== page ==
Tech by VICE

AI Could Usher in a New Generation of Catfishing

Deepfakes and AI-generated faces are making it harder than ever to tell who's real or not online, but there are some things you can do.

by Madeleine Gregory
Jun 17 2019, 2:53pm

Image: Getty/Tero Vesalainen

Online dating has never been the safest pursuit. If you need proof: MTV’s reality show Catfish has spent the better part of a decade uncovering people posing as someone they’re not.

Now, technological advances are bringing about a new wave of problems for people looking for love online—the possibility that the person you’re talking to isn’t real, even if you think you’re looking at a video or image of them.

The panic surrounding technology’s power to spread false information has only grown since the 2016 election, when "fake news" became a household term. Computers can now generate fake video of people saying and doing things they would never do, for example. These videos are called "deepfakes" due to their use of a type of machine learning, or artificial intelligence, called deep learning. Recently, a deepfake of Mark Zuckerberg spread throughout the internet, making headlines and deepening public fear of convincing fabrications.

Deepfakes are just one way AI can mess with your perception. Now, computers using deep learning can create AI-generated faces that do not exist in real life. Such photos have already been used in some pretty high-stakes catfishing. Last week, the Associated Press reported that a LinkedIn profile for a seemingly politically-connected woman named Katie Jones was fake, and likely used an AI-generated face image to abet the con. The fake profile successfully connected with dozens of politically-connected users.

Read More: This Deepfake of Mark Zuckerberg Tests Facebook’s Fake Video Policies

“You can generate a lot of fake personae, aimed at appealing to various kinds of people, and see who ‘bites,’” Lawrence Birnbaum, a computer science professor at Northwestern University, told Motherboard in an email. “This is where computer technology really matters the most—doing things at large scale.”

AI-generated faces add a layer of uncertainty for people on dating apps or online forums. Previously, it was possible that whoever you were talking to was using a stolen picture of someone else, but that picture had to belong to someone. With that knowledge, you could use a reverse image search to find where those photos came from, helping to track down whoever was catfishing you. With AI-generated faces, you likely could not trace them in this way.

These faces are becoming more available, too. All you have to do is go to a website that creates new faces every time you refresh. The website, called thispersondoesnotexist.com, relies on a type of machine learning called Generative Adversarial Networks, or GANs. These programs evaluate a huge dataset of images—in this case, human faces—and "learn" how to generate new ones. The website uses GAN code released by chipmaker Nvidia last year.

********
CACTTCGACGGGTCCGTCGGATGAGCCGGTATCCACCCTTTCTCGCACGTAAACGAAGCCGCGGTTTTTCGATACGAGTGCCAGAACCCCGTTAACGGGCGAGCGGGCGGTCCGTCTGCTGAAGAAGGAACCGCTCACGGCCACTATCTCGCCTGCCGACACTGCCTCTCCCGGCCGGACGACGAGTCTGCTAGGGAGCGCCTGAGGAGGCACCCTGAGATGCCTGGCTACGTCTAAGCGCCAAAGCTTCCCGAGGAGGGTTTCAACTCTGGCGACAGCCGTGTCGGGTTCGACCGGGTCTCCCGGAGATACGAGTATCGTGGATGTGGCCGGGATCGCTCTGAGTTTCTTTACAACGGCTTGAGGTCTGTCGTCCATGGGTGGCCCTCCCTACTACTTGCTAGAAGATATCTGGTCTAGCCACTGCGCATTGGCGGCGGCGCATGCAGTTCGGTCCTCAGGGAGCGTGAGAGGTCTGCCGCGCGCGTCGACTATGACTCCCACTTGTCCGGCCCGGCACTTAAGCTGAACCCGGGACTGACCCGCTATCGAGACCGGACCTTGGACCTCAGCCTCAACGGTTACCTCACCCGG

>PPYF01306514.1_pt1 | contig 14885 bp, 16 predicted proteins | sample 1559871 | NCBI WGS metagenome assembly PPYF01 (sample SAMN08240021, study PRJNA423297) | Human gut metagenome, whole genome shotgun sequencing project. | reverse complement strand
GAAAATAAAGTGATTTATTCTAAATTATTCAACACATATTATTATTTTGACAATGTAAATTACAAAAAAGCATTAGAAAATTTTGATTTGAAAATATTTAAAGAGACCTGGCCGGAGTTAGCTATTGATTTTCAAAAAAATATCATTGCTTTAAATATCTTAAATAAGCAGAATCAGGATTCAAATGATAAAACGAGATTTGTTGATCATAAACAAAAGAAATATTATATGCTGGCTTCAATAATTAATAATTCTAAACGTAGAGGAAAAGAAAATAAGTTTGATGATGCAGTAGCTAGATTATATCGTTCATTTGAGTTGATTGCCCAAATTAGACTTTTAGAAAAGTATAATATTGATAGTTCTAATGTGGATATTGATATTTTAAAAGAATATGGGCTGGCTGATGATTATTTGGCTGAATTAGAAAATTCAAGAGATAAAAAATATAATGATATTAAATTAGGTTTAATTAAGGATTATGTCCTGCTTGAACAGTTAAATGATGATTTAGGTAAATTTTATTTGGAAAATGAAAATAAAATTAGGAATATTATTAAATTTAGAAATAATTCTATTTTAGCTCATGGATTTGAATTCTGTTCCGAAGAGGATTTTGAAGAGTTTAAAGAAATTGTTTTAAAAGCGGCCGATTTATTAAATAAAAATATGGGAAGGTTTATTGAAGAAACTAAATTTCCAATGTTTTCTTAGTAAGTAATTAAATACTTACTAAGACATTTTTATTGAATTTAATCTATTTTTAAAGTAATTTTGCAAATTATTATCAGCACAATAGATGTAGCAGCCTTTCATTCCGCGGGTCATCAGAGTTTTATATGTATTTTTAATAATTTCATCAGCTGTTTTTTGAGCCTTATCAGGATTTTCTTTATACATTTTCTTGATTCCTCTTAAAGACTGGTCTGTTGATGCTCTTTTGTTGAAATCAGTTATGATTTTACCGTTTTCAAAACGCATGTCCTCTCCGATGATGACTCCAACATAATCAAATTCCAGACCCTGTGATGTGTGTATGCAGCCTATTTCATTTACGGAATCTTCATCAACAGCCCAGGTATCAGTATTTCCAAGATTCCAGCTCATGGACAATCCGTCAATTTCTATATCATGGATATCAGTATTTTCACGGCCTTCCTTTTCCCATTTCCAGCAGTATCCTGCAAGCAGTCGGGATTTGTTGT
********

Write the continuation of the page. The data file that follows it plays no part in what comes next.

It doesn’t end with human faces, either. More websites using open source GAN code are cropping up all the time, including ones that create fake rental listings and cats. Someone with time on their hands could feasibly fill a dating profile with AI-generated photos of themselves, their apartment, and their pet.

“It seems to be following the usual trajectory of new technology,” Maurice Turner, a senior technologist at the Center for Democracy and Technology, told Motherboard on a phone call. “It goes from research to paid online services, and soon we’ll see it as an app on people's phones.”

In some ways, it’s already gotten there. Just last week, a male college student in California used the gender-swap filter on Snapchat to make a Tinder profile, posing as an underage girl. He used this profile to solicit a cop, sending screenshots of their conversations into the police department. That cop was arrested on charges of communicating with a minor for the purposes of committing a felony.

Without careful examination—say, if you were absent-mindedly scrolling through your social media feed—and specialized knowledge, it can be easy to think that these faked faces might be the real deal.

“So many images that we see online already go through a level of enhancement or manipulation through filters or smartphones," Turner said.

While better technology is making it harder to spot fakes, there are still a few tricks to look out for. Faces created with AI can have smudged or out-of-place hair, facial asymmetry, misaligned or strangely-sized teeth, differences of color around the edge of a face, and generally painterly or surreal details. With videos, it can be helpful to watch out for blinking, as deepfakes typically blink far less frequently than normal videos. None of these are fool-proof, but are a good place to start if you’re skeptical.

It’s been a long time since the phrase “seeing is believing” held any water on the internet. Now, with easy-to-access tools for creating fake or manipulated faces, people can lie better and more convincingly.

“We don’t want people to be that skeptical of every single interaction," Turner said. "We’ll lose faith in having basic communication, online or in person.”

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